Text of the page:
BIM

BIM: It’s all about change!

Building Information Modelling, or Digital Construction, is spearheading a revolution in the construction industry. It is arguably the single most important driver for change across the sector and BIM Level 2 in the UK requires companies to think differently and embrace organisational change. Successful change management must be supported by a clear plan and BIM is no different. Through this blog and in the posts which will follow, I am going to explore what this means for organisations across the construction supply chain.

Importance of strategy for adopting BIM

Embracing the requirements of BIM will mean different things to different organisations depending on where they are in the construction supply chain. Adapting to the new ways of working is complex and at Project Five we have seen first hand how challenging it can be for companies. One doesn’t just flick a switch and turn BIM on!

Clients, for example, must understand how to set their Employer’s Information Requirements and how to work collaboratively with their supply chains. They will have to adapt their procurement processes and develop approaches to supply chain assessment. This is on top of having to understand the processes for Pre- and Post-contract BIM Execution Plans as well as how BIM can support asset management.

For designers and contractors, it is understanding what clients are asking for; how to interpret and deliver against the EIRs and develop and manage the Pre- and Post-contract BIM Execution Planning processes. It is developing the processes to deliver the specific requirements of Task and Master Information Delivery Plans. It is also setting up, managing and working with the Common Data Environment. Oh, and there’s COBie and Asset Information Models!

As a Tier 2 sub-contractor it is understanding the specific information requirements being placed on them and how they will be required to work collaboratively with the Tier 1 contractor and other suppliers. It is understanding the process requirements, the BIM Execution Plan and the Common Data Environment. Across the whole wider supply chain there is a need to understand the specific information requirements for projects and how to work collaboratively to deliver the outcomes.

Wherever an organisation sits in the supply chain, it is critical to identify how BIM is going to affect the way that organisation works. Even more important is to then develop a strategy. Too often we’ve seen companies ask an individual to find out about BIM and ‘make it happen.’ Without exception we have seen these companies flounder in their attempts to become ‘BIM ready.’ This is either through lack of leadership (more of that later) or underestimating the scale of the challenge.

Don’t underestimate complexity

These issues just scratch the surface and BIM adoption is complex. It is often the complexity that organisations underestimate.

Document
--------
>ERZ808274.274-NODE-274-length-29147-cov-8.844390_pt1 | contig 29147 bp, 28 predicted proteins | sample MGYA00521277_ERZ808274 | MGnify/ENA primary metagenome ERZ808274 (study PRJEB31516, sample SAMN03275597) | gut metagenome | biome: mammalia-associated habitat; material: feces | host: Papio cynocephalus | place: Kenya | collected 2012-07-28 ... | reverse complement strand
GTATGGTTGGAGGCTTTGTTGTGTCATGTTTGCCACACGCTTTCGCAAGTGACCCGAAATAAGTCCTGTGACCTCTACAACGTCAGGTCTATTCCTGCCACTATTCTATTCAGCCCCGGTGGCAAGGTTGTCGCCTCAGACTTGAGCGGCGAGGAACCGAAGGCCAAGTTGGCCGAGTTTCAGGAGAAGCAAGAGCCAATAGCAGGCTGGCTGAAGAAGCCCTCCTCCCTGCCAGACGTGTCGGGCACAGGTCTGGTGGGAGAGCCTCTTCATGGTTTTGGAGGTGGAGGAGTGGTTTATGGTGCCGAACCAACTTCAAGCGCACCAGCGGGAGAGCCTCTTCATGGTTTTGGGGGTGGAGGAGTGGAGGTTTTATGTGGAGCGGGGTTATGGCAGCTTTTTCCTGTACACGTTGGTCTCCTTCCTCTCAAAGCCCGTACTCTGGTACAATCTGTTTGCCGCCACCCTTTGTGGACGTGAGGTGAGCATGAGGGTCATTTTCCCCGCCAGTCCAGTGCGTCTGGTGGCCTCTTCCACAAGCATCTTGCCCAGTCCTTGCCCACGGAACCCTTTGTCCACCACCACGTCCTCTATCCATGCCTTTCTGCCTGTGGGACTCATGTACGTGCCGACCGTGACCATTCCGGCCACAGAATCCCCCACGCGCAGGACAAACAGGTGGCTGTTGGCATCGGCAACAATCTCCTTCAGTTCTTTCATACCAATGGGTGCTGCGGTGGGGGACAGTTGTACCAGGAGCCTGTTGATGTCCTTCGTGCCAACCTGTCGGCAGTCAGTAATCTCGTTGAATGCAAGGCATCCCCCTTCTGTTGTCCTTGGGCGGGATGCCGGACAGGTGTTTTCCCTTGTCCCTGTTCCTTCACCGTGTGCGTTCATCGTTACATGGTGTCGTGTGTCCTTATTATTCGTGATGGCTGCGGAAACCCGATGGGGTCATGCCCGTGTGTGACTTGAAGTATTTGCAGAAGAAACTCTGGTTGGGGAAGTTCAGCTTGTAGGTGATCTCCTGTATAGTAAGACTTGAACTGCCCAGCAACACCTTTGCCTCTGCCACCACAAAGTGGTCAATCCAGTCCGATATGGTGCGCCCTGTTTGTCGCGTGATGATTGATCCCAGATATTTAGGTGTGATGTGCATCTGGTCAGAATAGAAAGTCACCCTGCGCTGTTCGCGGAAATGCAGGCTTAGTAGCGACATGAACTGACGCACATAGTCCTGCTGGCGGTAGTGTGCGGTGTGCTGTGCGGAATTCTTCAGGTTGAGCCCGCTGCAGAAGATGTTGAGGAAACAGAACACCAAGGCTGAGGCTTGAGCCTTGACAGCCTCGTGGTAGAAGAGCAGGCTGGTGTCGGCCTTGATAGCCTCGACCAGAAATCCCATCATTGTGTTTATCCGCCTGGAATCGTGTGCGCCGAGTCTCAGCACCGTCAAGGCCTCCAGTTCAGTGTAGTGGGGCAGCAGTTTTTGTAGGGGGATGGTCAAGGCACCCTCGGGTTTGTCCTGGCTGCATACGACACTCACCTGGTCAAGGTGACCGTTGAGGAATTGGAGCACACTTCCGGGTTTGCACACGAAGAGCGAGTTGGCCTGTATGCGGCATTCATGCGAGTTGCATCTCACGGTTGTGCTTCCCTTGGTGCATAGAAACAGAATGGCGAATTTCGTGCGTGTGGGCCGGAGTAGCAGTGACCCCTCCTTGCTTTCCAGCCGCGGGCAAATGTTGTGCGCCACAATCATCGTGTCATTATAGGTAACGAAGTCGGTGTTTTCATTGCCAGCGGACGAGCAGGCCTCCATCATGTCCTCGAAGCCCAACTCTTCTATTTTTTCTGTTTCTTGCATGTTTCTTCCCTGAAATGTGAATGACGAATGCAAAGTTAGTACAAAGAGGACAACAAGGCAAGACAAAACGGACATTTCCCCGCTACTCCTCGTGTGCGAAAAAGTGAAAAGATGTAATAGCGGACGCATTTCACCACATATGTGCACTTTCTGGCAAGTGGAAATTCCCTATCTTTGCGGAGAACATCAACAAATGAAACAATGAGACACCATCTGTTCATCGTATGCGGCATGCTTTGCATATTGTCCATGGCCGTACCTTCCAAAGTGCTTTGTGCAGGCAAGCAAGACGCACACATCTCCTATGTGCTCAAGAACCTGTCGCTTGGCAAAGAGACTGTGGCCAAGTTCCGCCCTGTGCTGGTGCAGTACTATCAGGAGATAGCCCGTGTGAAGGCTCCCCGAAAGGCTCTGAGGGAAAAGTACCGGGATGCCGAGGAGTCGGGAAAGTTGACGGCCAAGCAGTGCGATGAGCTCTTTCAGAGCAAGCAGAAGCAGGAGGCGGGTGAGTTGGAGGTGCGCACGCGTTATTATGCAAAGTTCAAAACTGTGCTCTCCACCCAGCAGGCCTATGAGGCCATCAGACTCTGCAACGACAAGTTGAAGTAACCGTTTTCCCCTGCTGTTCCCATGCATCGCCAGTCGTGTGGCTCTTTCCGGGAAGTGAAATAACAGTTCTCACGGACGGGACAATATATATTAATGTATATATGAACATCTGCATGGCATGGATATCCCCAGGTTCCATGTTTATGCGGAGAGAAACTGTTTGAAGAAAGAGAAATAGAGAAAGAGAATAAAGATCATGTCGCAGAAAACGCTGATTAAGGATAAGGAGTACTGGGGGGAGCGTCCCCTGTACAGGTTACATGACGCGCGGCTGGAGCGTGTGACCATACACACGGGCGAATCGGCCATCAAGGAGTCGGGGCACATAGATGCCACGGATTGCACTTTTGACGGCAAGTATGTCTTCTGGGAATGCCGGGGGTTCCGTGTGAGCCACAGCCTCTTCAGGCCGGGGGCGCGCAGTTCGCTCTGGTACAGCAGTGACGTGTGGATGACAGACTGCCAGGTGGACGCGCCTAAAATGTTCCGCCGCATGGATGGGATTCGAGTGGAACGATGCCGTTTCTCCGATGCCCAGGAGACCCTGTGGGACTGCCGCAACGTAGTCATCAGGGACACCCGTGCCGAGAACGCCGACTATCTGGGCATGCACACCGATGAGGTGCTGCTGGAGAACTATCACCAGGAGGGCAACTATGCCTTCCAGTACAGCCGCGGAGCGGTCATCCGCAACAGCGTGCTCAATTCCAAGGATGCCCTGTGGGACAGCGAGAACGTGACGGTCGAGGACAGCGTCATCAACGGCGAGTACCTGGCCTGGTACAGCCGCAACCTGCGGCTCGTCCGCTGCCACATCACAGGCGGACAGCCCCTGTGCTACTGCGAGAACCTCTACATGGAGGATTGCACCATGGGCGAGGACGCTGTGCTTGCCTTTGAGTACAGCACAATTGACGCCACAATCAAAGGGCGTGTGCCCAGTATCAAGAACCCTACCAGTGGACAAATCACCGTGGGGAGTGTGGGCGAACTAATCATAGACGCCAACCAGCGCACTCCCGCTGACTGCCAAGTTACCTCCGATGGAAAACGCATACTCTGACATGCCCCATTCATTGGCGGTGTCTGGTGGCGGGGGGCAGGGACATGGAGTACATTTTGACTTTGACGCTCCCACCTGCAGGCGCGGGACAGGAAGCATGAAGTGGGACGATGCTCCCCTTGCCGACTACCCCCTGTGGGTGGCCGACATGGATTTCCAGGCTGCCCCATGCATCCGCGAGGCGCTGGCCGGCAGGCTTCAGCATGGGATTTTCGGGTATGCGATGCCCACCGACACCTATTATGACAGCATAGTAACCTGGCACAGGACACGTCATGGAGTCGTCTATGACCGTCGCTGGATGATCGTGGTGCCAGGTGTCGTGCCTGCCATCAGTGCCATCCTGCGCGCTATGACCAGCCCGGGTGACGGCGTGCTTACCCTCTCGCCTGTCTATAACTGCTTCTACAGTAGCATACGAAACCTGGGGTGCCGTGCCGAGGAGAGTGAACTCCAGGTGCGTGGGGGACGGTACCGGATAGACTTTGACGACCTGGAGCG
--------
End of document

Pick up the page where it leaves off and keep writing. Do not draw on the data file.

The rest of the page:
Wherever organisations sit in the supply chain, there are three central tenets they will need to consider. Broadly speaking, these are people, process and technology. Adopting BIM means our people will need to develop new skills and knowledge. Organisations will need adopt and work in accordance with new processes. And to a greater or lesser extent (depending on what they are asked to deliver) they will need to adopt and use new technological approaches to information production and management.

The extent to which each of these key issues affects any individual organisation is dependent on the project role they are expected to fulfil. Irrespective of what these specific requirements are, every organisation adapting to the use of BIM should have a strategy for dealing with these issues. A strategy is based on having a clear vision of what you need to achieve and a plan of how to get there.

It will need to include an analysis of your current situation and developing targeted actions to address:

  • The adoption of the technology requirements to meet your needs;
  • The development of robust processes for information management; and
  • The training and development required to support your people.

The importance of leadership

Any strategy, any approach to change, needs to be underpinned by clear and strong leadership from the top. Someone who owns the strategy. Someone who sets the vision and drives the approach through the organisation. In our experience, those companies with which we’ve worked and which have successfully implemented their BIM strategy have always had a strong leader supporting those responsible for tackling some of the specific BIM challenges.

Communication is key

It is well known that successful change occurs when there is clear leadership. It also need to be supported by clear and timely communication with staff. And that means with ALL staff. Everyone in your organisation will have to know at least something about BIM. People respond best when they are directly involved in the delivery of a change process. Not only that, they are more likely to support the change when they feel supported in their roles. A simple analysis of your skills and training needs around BIM will help to identify who needs to know what and what training they will require.

So what next?

Project Five works with organisations across the supply chain to help them develop and deliver their BIM strategy. During the time we’ve been working with clients, contractors and other members of the supply chain we have seen the good and the bad in working towards embracing BIM. Over the next few weeks I will be publishing blogs covering a few of the issues faced by organisations and sharing the good and the bad.

So keep an eye out for the next blog on the importance of internal and external communication: It’s good to talk!

 

Leave a Reply